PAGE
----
Ahead of I/O 2017, Google is announcing Project Treble to tackle one of Android’s biggest issues. Starting with Android O, the OS is being re-engineered to make updates easier, faster, and less costly for manufacturers.

Project Treble takes inspiration from the Compatibility Test Suite that allows developers to write apps that work across billions of phones and tablets without needing to make tweaks for each device type.

With the new more modular architecture, Google is separating the vendor implementation — or device-specific, lower-level software written in large part by the silicon manufacturers — from the Android OS Framework.

This is achieved by the introduction of a new vendor interface between the Android OS framework and the vendor implementation. The new vendor interface is validated by a Vendor Test Suite (VTS), analogous to the CTS, to ensure forward compatibility of the vendor implementation.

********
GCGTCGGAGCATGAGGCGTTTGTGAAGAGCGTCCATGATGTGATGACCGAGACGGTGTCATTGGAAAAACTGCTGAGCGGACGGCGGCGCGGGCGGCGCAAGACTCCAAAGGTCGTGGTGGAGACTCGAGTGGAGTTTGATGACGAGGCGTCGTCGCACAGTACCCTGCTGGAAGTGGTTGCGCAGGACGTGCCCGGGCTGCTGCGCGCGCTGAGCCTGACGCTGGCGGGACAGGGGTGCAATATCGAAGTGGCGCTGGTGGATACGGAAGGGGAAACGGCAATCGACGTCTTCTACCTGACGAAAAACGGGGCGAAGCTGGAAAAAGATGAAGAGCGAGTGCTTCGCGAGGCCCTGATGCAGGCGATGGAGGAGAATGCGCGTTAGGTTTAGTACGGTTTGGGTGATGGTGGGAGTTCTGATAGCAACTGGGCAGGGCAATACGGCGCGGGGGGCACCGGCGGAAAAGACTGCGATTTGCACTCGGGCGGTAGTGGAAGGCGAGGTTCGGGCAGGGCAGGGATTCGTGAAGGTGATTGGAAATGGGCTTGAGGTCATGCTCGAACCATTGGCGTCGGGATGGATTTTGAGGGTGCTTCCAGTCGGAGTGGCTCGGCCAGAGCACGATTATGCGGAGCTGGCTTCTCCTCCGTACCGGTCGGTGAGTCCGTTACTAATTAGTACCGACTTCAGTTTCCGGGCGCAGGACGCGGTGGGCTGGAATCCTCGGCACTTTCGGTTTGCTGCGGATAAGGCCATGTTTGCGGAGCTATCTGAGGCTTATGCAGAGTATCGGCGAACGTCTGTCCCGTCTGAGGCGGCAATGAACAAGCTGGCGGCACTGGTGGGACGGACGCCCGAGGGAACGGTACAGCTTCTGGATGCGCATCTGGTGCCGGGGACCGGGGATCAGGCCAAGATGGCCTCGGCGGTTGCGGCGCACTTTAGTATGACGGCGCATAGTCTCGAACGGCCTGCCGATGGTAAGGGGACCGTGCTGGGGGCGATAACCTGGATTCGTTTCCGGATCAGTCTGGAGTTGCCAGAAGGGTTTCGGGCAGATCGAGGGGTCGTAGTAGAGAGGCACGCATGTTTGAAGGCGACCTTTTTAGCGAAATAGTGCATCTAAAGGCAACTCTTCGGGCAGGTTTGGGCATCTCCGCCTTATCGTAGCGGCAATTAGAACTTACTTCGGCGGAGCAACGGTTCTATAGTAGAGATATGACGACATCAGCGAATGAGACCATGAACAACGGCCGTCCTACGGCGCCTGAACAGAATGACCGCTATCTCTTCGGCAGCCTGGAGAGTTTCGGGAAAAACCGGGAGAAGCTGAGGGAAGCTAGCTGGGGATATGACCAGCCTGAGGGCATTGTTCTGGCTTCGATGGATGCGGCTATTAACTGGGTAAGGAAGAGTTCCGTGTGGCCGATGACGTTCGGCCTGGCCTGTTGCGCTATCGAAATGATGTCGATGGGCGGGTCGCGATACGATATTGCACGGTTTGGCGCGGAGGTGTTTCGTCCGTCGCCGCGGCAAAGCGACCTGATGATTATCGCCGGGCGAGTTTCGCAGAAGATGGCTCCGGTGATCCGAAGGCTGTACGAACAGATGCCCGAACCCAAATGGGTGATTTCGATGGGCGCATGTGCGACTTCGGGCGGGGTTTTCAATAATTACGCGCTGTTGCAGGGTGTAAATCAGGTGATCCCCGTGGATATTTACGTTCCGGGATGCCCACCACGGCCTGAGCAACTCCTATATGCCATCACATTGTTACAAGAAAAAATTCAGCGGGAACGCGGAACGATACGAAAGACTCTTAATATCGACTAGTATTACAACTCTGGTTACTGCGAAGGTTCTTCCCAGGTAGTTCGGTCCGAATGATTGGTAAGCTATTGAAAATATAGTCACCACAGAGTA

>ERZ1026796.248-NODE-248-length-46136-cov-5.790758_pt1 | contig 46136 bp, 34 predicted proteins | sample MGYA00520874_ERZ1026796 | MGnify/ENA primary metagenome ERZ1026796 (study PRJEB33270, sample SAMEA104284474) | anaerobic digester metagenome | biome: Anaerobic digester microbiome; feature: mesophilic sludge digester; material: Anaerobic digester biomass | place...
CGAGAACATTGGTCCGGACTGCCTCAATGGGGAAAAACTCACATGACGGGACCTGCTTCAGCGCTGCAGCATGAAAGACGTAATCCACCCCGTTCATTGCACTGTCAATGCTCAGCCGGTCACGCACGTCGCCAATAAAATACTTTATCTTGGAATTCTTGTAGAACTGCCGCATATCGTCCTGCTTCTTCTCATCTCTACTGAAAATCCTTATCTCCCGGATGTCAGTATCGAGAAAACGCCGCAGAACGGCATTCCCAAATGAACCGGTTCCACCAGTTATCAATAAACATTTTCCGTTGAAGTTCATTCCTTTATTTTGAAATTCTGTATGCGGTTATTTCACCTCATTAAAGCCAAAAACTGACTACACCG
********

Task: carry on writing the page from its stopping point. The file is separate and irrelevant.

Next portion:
Before Project Treble, a lot of Android code would need to be updated with each new version of the operating system. Now, OEMs can bypass chip vendors like Qualcomm.

…device makers can choose to deliver a new Android release to consumers by just updating the Android OS framework without any additional work required from the silicon manufacturers:

Project Treble’s updates do not appear to retroactively apply to older devices. Rather, it will be “coming to all new devices launched with Android O and beyond.” However, Pixel devices running the current O Developer Preview is already running the Project Treble architecture.

Google will publish full Project Treble documentation with the launch of O later this summer.

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Abner Li

Editor-in-chief. Interested in the minutiae of Google and Alphabet. Tips/talk: abner@9to5g.com